Responsive Design Part 1: What is it?

One of the most exciting, challenging and rewarding aspects of my job is how quickly the Internet and the technology driving it changes. I am forced to learn, unlearn and relearn every year. There seems to be a hot new topic or a new gadget that redefines how users interact with content on the Web every few months. One of the most noticeable shifts in the past year at Noble Studios has been the interest and investment in responsive design.

By now, the majority of brands have caught on that their website needs to be accessible on a smartphone or tablet. However, it is pretty easy to get caught up in a whirlwind of terminology, technology and exceptions once one steps beyond this basic understanding. The easier it becomes for the general public to access information on the Internet, the more challenging it becomes for companies to ensure their content is reaching their audience.

In this series, I will discuss what responsive design is, why it matters, and what you can do to make your project successful. I will also touch on tools available for design and development professionals to aid in the responsive creation process.

Part 1: What is it?

Responsive design responds to the user’s behavior and environment based on screen size, platform and orientation. There is not a separate mobile and desktop experience; users have access to the same information regardless of which device they are using.

You are able to quickly judge if a site is responsive on your desktop computer by resizing your browser. If you decrease the width of your browser window while viewing Visit Newport Beach, you can see how the content is adjusting and resizing based off of the width. Conversely, resizing your browser while viewing CNN.com will yield very different results.

Mobile vs. Responsive

Long gone is the day when businesses could create a single mobile counterpart to their main website. Accompanying the shift in technology is departure from the school of thought that there are only two types of traffic: 1) mobile, aka smart phones, and 2) desktop computers.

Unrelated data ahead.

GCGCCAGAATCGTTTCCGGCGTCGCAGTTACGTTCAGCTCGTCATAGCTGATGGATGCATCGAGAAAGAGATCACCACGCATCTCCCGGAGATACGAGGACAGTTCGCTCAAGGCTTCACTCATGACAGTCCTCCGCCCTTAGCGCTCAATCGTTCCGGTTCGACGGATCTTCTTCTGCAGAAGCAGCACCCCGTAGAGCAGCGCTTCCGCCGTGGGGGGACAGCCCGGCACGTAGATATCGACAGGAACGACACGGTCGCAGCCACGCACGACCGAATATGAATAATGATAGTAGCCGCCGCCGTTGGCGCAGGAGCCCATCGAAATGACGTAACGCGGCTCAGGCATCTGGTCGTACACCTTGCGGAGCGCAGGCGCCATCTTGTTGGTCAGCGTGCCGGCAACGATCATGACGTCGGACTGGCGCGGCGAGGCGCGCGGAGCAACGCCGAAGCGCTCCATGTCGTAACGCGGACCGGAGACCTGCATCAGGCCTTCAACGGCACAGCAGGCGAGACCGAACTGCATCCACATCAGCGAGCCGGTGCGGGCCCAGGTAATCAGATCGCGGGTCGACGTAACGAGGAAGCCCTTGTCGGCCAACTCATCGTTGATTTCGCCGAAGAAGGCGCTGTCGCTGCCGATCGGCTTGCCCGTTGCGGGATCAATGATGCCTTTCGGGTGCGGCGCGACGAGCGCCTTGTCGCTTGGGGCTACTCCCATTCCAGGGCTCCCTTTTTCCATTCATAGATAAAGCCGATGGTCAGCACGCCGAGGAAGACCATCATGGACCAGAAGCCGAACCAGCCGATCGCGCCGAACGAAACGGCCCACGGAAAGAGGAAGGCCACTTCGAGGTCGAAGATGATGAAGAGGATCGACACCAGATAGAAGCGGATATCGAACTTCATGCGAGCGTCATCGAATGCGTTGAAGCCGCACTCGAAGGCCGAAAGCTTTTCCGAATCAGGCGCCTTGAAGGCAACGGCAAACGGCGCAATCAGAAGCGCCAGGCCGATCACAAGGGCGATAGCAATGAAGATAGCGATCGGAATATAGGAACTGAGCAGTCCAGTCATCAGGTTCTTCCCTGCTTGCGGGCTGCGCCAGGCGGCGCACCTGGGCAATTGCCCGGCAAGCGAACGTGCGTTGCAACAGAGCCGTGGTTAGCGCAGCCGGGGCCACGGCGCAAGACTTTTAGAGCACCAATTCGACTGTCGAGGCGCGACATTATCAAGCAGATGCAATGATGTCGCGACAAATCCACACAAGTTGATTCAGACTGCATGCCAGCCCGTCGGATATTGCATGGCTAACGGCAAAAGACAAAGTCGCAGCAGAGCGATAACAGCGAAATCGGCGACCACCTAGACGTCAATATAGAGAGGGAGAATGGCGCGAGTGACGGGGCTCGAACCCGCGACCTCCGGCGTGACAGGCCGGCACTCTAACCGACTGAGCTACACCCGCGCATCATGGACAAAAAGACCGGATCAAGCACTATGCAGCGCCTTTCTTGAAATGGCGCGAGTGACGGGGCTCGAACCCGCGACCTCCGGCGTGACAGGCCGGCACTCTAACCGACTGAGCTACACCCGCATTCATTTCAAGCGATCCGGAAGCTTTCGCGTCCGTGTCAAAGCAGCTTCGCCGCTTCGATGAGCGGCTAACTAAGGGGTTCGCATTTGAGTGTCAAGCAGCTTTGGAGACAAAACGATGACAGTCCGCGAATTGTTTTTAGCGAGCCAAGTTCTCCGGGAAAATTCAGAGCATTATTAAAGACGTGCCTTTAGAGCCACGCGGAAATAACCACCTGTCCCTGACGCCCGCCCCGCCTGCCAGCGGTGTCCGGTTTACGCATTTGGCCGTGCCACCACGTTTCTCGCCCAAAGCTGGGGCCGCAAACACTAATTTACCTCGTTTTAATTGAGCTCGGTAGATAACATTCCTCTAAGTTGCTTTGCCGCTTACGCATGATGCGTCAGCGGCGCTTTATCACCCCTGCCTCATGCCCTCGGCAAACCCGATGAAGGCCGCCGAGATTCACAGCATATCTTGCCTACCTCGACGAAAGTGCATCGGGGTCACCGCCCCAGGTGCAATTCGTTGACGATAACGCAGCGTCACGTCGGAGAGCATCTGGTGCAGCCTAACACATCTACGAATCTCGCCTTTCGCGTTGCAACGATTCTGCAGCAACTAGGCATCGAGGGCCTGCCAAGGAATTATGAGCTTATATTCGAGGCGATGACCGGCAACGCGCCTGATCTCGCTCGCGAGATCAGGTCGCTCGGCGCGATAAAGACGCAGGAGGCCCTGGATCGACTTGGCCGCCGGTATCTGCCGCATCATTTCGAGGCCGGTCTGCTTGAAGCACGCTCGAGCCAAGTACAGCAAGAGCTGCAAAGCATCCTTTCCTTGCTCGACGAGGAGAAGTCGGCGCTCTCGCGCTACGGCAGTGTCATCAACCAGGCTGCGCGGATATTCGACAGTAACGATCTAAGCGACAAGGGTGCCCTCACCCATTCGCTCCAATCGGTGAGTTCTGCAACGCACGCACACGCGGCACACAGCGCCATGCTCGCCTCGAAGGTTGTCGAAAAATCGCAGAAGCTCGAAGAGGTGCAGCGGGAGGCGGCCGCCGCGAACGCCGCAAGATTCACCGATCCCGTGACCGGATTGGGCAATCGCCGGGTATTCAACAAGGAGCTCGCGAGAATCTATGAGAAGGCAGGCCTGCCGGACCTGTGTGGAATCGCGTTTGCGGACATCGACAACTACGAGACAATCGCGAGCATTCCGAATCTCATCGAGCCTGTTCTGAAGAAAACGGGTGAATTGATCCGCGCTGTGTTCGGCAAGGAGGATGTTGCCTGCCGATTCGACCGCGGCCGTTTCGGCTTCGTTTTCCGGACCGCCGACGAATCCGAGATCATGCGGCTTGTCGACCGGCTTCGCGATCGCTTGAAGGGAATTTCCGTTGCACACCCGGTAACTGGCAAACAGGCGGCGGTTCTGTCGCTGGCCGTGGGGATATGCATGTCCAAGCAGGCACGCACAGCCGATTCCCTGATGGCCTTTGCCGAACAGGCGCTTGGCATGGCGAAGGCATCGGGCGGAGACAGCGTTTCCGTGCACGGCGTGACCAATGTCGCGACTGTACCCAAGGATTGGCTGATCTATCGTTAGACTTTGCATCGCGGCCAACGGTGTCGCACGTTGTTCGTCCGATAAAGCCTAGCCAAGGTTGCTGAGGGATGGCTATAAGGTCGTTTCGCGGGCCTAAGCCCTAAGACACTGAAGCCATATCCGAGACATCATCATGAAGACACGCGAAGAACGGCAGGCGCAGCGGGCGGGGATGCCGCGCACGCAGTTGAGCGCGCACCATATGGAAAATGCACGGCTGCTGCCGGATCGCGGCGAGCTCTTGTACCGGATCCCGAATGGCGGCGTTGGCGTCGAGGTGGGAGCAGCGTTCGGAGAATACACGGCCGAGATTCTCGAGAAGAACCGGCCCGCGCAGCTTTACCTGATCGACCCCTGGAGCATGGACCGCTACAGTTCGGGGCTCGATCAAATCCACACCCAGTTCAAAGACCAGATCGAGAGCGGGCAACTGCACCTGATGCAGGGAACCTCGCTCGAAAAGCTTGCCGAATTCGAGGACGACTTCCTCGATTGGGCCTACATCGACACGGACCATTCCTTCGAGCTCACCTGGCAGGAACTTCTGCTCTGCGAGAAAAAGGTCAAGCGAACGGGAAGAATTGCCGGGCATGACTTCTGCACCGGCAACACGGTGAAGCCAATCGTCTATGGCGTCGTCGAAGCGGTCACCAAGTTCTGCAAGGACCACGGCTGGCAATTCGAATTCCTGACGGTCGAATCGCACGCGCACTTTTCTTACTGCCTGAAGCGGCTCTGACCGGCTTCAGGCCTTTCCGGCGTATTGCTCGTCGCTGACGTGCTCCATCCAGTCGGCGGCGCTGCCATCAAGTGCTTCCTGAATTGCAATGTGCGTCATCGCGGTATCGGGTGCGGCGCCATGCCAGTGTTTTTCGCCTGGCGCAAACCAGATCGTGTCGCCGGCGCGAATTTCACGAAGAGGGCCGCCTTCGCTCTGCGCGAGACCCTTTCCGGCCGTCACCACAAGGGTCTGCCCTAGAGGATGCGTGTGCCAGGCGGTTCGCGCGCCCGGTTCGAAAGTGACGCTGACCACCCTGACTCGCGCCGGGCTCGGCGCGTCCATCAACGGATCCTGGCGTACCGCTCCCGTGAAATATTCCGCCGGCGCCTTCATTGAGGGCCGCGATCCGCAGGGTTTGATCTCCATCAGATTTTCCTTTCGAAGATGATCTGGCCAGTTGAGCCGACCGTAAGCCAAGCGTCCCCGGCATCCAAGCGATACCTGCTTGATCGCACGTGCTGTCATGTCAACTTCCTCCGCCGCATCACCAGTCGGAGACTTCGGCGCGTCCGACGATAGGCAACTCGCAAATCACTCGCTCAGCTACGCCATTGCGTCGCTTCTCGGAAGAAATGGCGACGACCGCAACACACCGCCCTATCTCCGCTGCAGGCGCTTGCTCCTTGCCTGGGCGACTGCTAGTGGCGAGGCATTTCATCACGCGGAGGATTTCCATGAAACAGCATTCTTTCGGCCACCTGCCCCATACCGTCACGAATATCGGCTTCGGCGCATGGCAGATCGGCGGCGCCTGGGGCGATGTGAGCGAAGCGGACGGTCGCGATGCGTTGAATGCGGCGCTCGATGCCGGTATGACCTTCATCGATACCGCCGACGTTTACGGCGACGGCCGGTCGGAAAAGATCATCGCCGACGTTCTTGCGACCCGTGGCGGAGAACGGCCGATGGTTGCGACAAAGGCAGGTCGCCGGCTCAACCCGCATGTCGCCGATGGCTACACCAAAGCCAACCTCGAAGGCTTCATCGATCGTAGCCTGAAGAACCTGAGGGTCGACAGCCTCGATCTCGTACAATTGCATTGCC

Mobile

  • Separate development code for desktop and mobile
  • Two separate designs for phone and desktop. Middle range devices, such as tablets, will default to one site or the other
  • View usually has limited content
  • Separate URL for mobile – m.cnn.com

Responsive

  • Site responds to the width of the screen
  • One set of code
  • Full site is available on mobile
  • One URL

Pros and Cons of Responsive

Pros

  • Visitors can access all content rather than having a minimized experience on their phone
  • Device independent – no worrying about the new phone, tablet or coffee maker that can access the Internet
  • Puts focus on the content
  • SEO friendly for users searching on mobile

Cons

  • More planning needed up front to account for multiple user experiences
  • More focus on creating content that is easy to read on a phone as well as a desktop
  • Can slow down your site for mobile users if code, images and video are not optimized
  • The code that runs a website also has to  do a lot more legwork in order to display content nicely across devices.

The Future

Regardless of what direction you decide to take with your website, it is important to think through all of the potential ways your audience may be accessing your content. The strength of responsive design is that it has a higher chance of working for any new and emerging devices that may come along during the life of a particular site design.

In part two, I will discuss the intriguing stats that support why responsive design matters now more than ever.